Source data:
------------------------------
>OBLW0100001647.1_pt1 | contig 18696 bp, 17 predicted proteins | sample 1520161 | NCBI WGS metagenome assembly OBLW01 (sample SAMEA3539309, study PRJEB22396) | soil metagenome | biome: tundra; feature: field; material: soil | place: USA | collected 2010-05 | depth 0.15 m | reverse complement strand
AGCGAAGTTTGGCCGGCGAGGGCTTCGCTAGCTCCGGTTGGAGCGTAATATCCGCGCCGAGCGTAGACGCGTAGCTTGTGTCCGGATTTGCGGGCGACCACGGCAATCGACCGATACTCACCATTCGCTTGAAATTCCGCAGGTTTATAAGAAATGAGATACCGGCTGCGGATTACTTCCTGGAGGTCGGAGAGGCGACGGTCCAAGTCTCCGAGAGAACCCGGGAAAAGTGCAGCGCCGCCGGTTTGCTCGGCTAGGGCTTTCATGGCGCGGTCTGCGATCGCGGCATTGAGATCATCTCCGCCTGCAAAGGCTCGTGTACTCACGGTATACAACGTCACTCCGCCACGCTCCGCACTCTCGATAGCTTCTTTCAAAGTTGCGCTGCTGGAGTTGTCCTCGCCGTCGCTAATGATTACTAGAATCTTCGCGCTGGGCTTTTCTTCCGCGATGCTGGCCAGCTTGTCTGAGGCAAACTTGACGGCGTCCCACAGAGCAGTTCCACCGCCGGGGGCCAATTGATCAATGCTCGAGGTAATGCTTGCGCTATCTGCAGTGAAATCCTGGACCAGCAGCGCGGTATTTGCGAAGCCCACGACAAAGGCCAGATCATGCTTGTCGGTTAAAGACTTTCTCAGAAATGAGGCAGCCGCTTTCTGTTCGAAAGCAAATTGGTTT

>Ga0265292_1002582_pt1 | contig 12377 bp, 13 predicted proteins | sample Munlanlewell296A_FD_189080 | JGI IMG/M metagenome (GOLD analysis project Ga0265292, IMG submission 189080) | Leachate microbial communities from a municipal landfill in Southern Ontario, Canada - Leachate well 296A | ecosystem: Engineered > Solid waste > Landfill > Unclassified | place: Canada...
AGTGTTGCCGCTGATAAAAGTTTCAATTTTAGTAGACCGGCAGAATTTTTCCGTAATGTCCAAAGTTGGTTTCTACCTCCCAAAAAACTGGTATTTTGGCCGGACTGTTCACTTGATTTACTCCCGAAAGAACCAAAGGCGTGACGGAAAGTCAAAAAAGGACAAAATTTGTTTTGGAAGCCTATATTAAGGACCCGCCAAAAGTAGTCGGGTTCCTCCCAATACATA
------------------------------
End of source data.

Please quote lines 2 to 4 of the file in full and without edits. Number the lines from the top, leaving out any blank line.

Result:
AGCGAAGTTTGGCCGGCGAGGGCTTCGCTAGCTCCGGTTGGAGCGTAATATCCGCGCCGAGCGTAGACGCGTAGCTTGTGTCCGGATTTGCGGGCGACCACGGCAATCGACCGATACTCACCATTCGCTTGAAATTCCGCAGGTTTATAAGAAATGAGATACCGGCTGCGGATTACTTCCTGGAGGTCGGAGAGGCGACGGTCCAAGTCTCCGAGAGAACCCGGGAAAAGTGCAGCGCCGCCGGTTTGCTCGGCTAGGGCTTTCATGGCGCGGTCTGCGATCGCGGCATTGAGATCATCTCCGCCTGCAAAGGCTCGTGTACTCACGGTATACAACGTCACTCCGCCACGCTCCGCACTCTCGATAGCTTCTTTCAAAGTTGCGCTGCTGGAGTTGTCCTCGCCGTCGCTAATGATTACTAGAATCTTCGCGCTGGGCTTTTCTTCCGCGATGCTGGCCAGCTTGTCTGAGGCAAACTTGACGGCGTCCCACAGAGCAGTTCCACCGCCGGGGGCCAATTGATCAATGCTCGAGGTAATGCTTGCGCTATCTGCAGTGAAATCCTGGACCAGCAGCGCGGTATTTGCGAAGCCCACGACAAAGGCCAGATCATGCTTGTCGGTTAAAGACTTTCTCAGAAATGAGGCAGCCGCTTTCTGTTCGAAAGCAAATTGGTTT

>Ga0265292_1002582_pt1 | contig 12377 bp, 13 predicted proteins | sample Munlanlewell296A_FD_189080 | JGI IMG/M metagenome (GOLD analysis project Ga0265292, IMG submission 189080) | Leachate microbial communities from a municipal landfill in Southern Ontario, Canada - Leachate well 296A | ecosystem: Engineered > Solid waste > Landfill > Unclassified | place: Canada...
AGTGTTGCCGCTGATAAAAGTTTCAATTTTAGTAGACCGGCAGAATTTTTCCGTAATGTCCAAAGTTGGTTTCTACCTCCCAAAAAACTGGTATTTTGGCCGGACTGTTCACTTGATTTACTCCCGAAAGAACCAAAGGCGTGACGGAAAGTCAAAAAAGGACAAAATTTGTTTTGGAAGCCTATATTAAGGACCCGCCAAAAGTAGTCGGGTTCCTCCCAATACATA